Writer and now Image does nothing more than encapsulate an image buffer. 
  The Image object now needs to export methods that the Writer object 
can use to perform its job.

Now, I think, it's closer to being "perfect".  I, personally, am not 
offended when an object does a little more than it should, so long as 
that functionality is not wastefully repeated elsewhere or grows beyond 
a method or two.  At some point, it should go into its own object.

> Unlike the pen and paper example, there are situations when two objects 
> both have to be affected by an interaction.  Take a person withdrawing 
> money from an ATM  The person is affected by his/her money count going 
> up, the ATM is affected by its money count going down.  In this case, 
> both objects are strongly affected by the interaction.  Although in 
> reality this is one atomic transaction, it is normally done as two 
> transactions, and some external means is used to make sure that both 
> sides of the transaction happen.
> 
> Which makes more sense here?
> 
> customer.getMoneyFrom(atm)
> atm.giveMoneyTo(customer)

Actually, neither.

The ATM knows nothing about the Customer object, it knows requests and 
issuing money.  The Customer object knows about the ATM, requesting 
money and receiving money.  I would write it like this:

customer.requestMoneyFrom(ATM);
customer.receiveMoney(ATM.moneyHangingOut);

Just be careful never to do this:

customer.requestMoneyFrom(ATM);
customer.forget(WHATHESDOING);
customer.walk(BACKTOTHECAR | WHILESCRATCHINGHIMSELFABSENTLY);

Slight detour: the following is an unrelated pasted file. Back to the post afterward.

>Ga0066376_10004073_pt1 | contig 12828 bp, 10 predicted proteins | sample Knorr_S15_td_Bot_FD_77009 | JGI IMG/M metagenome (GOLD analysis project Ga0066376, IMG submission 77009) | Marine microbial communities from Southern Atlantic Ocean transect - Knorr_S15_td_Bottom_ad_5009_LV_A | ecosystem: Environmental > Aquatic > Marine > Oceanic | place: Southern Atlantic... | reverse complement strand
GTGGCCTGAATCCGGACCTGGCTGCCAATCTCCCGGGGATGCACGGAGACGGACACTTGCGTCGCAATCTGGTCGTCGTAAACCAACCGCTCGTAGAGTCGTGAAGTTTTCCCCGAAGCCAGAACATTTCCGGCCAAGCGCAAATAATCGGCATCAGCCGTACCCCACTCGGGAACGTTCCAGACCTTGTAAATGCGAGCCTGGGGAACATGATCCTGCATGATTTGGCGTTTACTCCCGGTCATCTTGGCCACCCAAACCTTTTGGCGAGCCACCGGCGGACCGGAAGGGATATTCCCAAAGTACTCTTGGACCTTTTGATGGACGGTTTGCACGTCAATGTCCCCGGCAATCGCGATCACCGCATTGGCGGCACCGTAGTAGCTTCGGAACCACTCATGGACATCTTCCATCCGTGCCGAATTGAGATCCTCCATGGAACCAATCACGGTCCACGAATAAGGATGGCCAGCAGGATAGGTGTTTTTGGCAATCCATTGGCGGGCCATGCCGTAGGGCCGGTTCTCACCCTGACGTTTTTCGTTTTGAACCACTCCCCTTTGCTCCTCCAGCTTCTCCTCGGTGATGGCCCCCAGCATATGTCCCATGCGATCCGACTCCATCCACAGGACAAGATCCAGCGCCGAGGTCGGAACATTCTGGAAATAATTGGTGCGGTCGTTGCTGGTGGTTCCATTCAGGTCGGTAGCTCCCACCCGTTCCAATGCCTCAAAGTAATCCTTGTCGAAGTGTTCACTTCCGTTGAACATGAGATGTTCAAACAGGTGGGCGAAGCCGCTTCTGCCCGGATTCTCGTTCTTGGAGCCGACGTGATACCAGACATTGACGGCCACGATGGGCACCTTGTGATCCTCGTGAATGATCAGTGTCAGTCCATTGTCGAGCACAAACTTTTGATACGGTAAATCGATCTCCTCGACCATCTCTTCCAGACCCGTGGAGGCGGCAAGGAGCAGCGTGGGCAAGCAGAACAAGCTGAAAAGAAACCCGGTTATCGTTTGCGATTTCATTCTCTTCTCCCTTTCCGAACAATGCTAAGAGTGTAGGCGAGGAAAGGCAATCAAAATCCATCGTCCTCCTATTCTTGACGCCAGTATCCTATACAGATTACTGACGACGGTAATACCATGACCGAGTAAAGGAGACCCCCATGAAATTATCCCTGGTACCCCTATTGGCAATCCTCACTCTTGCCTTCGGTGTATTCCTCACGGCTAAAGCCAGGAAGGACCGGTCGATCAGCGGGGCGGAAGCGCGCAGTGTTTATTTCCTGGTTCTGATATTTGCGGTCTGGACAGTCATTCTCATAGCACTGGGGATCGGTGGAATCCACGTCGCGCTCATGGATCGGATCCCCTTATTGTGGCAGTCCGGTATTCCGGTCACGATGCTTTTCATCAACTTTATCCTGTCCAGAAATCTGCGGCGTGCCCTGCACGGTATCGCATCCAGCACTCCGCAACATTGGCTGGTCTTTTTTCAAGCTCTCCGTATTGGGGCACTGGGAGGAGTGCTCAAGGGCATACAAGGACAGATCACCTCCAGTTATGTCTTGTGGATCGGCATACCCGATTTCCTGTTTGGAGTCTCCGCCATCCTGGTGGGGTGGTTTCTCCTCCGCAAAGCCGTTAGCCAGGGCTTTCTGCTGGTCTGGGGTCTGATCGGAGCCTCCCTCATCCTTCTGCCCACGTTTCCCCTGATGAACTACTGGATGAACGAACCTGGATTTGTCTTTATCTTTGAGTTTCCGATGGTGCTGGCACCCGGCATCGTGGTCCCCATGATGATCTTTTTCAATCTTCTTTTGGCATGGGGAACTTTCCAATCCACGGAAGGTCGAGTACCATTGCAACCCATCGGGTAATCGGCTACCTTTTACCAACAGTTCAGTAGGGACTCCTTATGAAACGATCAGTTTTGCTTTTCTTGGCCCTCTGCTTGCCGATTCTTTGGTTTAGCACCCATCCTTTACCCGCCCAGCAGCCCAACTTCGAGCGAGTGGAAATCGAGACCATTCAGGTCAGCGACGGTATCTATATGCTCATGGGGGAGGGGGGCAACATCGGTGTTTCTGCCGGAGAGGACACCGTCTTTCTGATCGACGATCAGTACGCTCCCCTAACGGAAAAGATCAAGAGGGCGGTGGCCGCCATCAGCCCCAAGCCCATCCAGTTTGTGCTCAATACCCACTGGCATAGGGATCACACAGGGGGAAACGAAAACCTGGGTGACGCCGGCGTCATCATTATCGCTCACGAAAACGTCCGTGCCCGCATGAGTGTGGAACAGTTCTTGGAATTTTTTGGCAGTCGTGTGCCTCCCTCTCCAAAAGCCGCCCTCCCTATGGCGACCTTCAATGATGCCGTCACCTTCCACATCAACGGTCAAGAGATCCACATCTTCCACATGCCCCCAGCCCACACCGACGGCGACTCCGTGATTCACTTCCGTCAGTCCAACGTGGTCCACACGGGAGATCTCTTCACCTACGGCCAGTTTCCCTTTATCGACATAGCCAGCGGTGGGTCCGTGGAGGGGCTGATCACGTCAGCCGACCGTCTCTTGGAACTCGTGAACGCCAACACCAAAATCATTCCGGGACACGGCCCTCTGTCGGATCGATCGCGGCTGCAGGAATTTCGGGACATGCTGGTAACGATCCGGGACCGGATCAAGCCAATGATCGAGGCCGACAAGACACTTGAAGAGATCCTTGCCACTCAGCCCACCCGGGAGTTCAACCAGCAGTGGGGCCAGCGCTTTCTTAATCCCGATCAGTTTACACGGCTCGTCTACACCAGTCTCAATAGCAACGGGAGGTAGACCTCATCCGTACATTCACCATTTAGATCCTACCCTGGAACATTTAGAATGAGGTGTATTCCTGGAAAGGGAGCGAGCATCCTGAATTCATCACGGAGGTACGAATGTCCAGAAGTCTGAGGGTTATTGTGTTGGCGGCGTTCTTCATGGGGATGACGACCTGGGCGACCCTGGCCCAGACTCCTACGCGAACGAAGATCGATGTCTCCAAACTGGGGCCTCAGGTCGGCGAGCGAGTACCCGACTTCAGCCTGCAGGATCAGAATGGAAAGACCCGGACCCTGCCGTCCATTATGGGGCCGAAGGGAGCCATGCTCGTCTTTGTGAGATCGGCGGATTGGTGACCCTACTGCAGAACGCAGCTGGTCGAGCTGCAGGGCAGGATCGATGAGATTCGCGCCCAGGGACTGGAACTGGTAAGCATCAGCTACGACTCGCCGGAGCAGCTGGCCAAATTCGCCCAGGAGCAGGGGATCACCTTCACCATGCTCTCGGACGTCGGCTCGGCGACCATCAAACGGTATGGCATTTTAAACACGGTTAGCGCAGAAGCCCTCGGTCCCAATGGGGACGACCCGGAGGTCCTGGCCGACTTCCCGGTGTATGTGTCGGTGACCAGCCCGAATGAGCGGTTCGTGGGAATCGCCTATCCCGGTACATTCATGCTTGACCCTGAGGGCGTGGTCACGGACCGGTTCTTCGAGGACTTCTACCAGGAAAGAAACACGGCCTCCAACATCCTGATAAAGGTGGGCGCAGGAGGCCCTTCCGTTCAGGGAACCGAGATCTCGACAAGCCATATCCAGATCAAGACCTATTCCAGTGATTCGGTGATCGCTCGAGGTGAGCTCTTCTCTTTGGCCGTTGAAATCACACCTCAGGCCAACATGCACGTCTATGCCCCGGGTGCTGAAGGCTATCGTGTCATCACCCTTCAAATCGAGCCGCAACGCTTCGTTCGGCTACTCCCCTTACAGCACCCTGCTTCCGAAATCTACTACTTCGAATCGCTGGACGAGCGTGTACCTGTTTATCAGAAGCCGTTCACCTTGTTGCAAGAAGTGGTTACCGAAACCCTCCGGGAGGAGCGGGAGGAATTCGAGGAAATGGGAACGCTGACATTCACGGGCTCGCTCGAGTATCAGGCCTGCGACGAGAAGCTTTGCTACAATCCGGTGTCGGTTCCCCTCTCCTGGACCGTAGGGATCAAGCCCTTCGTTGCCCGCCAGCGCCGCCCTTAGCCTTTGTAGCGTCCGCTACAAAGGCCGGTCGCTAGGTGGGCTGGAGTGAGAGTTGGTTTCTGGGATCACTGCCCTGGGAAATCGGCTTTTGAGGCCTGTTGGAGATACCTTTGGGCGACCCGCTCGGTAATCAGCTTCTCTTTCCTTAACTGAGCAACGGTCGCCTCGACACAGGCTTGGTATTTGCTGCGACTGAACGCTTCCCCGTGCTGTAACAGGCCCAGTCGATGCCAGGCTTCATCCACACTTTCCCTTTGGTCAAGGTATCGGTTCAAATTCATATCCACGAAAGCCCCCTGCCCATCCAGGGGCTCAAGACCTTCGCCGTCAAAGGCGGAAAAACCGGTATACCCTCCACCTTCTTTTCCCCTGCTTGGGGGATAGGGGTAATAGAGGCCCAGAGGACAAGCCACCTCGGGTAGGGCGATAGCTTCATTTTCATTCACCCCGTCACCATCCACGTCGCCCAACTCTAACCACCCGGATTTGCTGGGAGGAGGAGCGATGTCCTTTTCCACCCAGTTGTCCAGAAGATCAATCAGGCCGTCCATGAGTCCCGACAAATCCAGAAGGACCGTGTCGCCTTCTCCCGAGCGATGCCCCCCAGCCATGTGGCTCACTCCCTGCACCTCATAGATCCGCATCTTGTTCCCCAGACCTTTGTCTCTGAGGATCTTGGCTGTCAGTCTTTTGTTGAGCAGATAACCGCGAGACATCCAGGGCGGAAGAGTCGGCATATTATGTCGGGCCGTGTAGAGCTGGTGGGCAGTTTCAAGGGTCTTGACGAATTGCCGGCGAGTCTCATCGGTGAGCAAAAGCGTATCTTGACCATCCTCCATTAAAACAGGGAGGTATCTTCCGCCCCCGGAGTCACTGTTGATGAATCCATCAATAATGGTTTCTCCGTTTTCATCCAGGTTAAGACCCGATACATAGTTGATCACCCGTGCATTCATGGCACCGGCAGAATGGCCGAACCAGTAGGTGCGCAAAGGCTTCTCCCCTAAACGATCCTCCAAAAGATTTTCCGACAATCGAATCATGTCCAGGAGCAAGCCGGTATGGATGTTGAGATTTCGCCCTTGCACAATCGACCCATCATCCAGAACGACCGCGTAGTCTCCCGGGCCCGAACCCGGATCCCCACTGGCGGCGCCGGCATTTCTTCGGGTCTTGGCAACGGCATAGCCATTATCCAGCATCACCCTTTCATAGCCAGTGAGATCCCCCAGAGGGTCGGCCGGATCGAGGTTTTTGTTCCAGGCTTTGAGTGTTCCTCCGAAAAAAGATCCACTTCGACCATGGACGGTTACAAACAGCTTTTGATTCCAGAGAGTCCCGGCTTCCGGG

> I think your answer to the question depends on how you've designed your 
> objects.
> 
>  From what I can see, the way methods are typically assigned to objects, 
> typically it is the object which is most affected by the interaction 
> which has the method attached to it.  In the situation where a string is 
> being printed, the string is typically unaffected by that interaction, 
> however the output stream is affected, so the "print" method is attached 
> to the output stream.  When both objects are affected the rules are more 
> arbitrary, as I said before, it depends on how you've designed your 
> objects.  Failing that, the rule seems to be that the interaction is 
> described in a sentence in the most natural subject->verb->object way, 
> and the subject of the sentence becomes the object to which the method 
> is attached.

"Most affected" seems arbitrary.  I think just keeping the objects doing 
what they do is the simplest way to look at it.

The ATM and the Customer are not objects in a vacuum.  They have 
purpose.  The ATM's job is to hold money until a proper request is made 
and then dispense the money.  The Customer's job is to walk, eat, sleep, 
work, drive and visit ATMs to request and receive money.

> Luckily, most of the time when we're programming, we're dealing with 
> things at an abstract enough level that we can have objects which are 
> not affected when they interact with other objects.  When we print a 
> string, only the output is affected, and not the string, so only the 
> output needs to have a method.

I think "is the job of" is more appropriate than "is affected by". 
Printing doesn't just happen.  The Output object provides that 
functionality.  We're wrapping the concept of printing to a console into 
an Output object.

	Sean O'Dell